There are between 90 and 100 graves in the Oro Grande Cemetery. Many belong to the original founders of this once-booming town.

The gold-mining town is one of the earliest settlements in San Bernardino County and the final resting place for several of Oro Grande's military heroes.

"When Memorial Day comes around, the VFW in Adelanto comes and clears all the weeds and gets the place cleaned up and they do a Memorial Day service," said Manners.

The county hopes to finish its improvement project by Memorial Day in time to honor and remember the pioneers and founders of this desert community.

March 1, 2011

Pioneertown will pay for its water

A Letter from Gay Smith
Pioneertown Property Owners Association
Hi-Desert Star

I would like to set the record straight — Pioneertown water users are not going to rip off Yucca Valley.

We have a serious water problem, both quantity and quality, that the county has been trying to solve for the last 10 years. Before that time we had the best water in the whole area, but with prolonged drought, the water table dropped, which caused nitrates, arsenic and heavy metals to leach into the water line that is provided to the community by eight wells, two of which are no longer on line due to the high concentrates of cancer-producing contaminates.

In 1999, we started receiving letters along with our high water bills, warning us not to drink the water.

In 2009, the state Health Department sent the county Special Districts a letter stating that the water situation in Pioneertown must be fixed, or fines will be imposed on the water users.

Many of us, besides paying for water we cannot drink, buy bottled water and/or have reverse-osmosis systems under our sinks. The cost that was stated in a Wednesday Guest Soapbox for a reverse-osmosis system is just the tip of the iceberg. Every six months you have to hire a plumber to have the four filters changed. The filters are not cheap, ranging in price from $30 to $130 for each one.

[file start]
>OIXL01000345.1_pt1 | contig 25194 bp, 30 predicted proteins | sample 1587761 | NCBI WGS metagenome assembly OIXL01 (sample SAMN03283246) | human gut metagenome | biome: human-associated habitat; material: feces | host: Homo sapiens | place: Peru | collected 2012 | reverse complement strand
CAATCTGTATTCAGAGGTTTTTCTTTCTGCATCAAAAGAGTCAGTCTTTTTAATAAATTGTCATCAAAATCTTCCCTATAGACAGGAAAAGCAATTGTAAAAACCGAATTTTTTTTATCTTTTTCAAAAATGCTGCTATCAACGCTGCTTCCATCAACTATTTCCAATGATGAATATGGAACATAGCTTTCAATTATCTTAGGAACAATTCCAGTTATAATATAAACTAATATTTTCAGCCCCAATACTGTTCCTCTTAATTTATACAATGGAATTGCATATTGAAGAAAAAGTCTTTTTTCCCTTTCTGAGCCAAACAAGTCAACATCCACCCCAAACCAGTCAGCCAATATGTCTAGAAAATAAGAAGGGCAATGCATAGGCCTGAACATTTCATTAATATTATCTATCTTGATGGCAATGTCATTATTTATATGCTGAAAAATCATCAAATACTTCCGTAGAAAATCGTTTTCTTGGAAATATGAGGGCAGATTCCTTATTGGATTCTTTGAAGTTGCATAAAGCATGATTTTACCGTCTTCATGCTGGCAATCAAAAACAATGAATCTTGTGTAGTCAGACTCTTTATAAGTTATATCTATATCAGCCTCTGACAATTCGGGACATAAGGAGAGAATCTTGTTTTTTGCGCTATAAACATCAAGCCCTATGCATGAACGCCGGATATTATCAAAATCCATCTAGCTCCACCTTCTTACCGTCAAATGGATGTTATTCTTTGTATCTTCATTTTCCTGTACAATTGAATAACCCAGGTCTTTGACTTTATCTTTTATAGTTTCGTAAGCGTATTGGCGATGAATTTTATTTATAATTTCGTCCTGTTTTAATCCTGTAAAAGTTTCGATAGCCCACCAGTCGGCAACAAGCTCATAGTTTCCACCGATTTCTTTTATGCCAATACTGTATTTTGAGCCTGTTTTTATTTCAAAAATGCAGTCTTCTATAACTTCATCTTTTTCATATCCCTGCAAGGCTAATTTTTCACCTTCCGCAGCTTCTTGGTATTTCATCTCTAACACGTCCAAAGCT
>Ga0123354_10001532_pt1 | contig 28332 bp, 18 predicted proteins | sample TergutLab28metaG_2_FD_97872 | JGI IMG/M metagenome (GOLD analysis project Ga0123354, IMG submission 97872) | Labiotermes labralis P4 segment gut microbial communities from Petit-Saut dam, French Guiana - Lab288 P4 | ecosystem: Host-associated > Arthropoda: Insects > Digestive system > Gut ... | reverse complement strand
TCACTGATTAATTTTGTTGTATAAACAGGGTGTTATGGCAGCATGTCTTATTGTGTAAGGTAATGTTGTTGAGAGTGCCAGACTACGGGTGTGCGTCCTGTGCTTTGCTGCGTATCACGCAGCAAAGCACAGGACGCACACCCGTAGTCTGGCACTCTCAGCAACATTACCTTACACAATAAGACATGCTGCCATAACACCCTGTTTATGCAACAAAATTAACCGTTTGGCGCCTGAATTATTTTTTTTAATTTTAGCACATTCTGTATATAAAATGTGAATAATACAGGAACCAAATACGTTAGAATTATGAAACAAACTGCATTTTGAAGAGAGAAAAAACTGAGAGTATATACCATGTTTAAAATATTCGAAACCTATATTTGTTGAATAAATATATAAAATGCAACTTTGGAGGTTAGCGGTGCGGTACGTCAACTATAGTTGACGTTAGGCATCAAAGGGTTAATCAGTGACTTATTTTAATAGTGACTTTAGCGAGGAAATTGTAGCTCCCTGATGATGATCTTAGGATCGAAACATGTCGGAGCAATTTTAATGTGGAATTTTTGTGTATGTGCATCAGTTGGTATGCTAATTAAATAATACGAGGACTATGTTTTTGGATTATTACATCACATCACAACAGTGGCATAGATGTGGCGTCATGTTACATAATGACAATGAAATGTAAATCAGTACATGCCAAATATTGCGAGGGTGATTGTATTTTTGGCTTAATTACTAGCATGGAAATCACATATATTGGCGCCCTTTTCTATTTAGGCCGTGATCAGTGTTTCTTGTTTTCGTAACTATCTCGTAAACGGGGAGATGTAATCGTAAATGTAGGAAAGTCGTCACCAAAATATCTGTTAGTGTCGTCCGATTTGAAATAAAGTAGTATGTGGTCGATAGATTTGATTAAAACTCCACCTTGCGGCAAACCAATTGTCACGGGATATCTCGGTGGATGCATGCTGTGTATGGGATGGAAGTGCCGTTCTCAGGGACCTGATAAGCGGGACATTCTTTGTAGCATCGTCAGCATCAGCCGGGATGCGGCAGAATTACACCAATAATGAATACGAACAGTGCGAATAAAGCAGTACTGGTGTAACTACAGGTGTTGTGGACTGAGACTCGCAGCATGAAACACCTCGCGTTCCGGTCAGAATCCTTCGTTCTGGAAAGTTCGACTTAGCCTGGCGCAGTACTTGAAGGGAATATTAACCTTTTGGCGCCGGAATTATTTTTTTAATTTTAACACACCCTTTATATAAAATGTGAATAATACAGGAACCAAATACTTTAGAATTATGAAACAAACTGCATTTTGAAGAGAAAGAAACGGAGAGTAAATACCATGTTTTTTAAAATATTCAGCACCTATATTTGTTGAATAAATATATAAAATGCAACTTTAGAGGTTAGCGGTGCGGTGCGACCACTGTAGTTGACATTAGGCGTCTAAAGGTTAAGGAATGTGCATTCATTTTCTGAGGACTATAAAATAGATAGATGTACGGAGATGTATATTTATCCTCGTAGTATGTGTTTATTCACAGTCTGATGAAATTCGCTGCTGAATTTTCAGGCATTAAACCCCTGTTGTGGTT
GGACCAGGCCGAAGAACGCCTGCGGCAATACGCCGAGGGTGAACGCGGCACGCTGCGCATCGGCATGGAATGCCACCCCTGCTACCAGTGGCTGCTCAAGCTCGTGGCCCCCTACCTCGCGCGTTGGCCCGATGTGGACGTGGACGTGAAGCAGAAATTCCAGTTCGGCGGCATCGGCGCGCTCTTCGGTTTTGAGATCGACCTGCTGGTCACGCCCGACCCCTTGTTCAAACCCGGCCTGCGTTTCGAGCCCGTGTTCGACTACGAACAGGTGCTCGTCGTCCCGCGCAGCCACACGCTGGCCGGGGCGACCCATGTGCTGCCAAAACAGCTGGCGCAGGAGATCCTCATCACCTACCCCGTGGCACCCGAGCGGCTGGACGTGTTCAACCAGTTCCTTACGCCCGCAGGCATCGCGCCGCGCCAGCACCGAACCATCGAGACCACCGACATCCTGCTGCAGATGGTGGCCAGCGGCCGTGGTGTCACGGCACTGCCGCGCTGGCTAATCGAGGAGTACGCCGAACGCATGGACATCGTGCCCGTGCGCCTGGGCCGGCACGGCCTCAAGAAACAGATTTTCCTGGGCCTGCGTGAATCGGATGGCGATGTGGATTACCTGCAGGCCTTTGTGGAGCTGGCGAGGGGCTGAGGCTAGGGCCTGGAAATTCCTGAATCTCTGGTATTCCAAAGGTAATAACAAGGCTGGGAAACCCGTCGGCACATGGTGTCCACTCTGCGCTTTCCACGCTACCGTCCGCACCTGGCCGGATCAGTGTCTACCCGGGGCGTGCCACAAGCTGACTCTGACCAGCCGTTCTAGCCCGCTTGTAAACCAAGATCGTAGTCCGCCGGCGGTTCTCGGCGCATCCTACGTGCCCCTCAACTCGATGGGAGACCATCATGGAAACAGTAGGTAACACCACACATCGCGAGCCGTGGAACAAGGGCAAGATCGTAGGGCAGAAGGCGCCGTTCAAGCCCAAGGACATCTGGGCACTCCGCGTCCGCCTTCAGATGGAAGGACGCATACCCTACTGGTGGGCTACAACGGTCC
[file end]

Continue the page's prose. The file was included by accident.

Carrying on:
You must remember, too, that we have to bathe in this water, and we feed it to our pets. We have had many strange illnesses and deaths to our pets that cannot be fully explained. Pioneertown residents have also experienced a high rate of cancer in its citizens for a small community.

The county has looked into dozens of ways to fix our problem. Each has its own problems and can, in many cases, cause more problems than are fixed. They have been working with the Mojave Water Agency to come to a conclusion that would be fair to all.

The people of Pioneertown are willing to pay their fair share. We will be paying for our water to the county as we now do and they in turn will pay the Mojave Water Agency for water, which will be banked in the underground holding area in Landers. The water would then be sent in Hi-Desert water pipes to another location. For the use of the pipes, Hi-Desert would also get some of the water allotted to Pioneertown.

The engineers found that the best route would be over Skyline Ranch Road, but that route was nixed by the residents on Skyline Ranch Road. They did not want the 8-inch pipe to go down the middle of the road, which would be covered and returned to its original state. This route would certainly be much cheaper to the people living in Pioneertown.

Since that route was taken off the table, the alternate route is up Pioneertown Road, which is much more expensive.

The water that we pay for and bank must then be sent to the settling pond on Pioneertown Road and then pumped up the middle of Pioneertown Road. This is a public road and would not be on a preserve or on private land. There will be a small parcel of land on the side of Pioneertown Road owned by the Conservancy that a tank will have to be situated on.…

I don’t think moving from the area is an option for any of us. This is like telling the people of Yucca Valley if they don’t like the sewer system, to move.

We are not about destroying the enviroment. The pipe will be underground and covered. But most important of all, we are not taking water from the people of Yucca Valley and we are paying for what we get.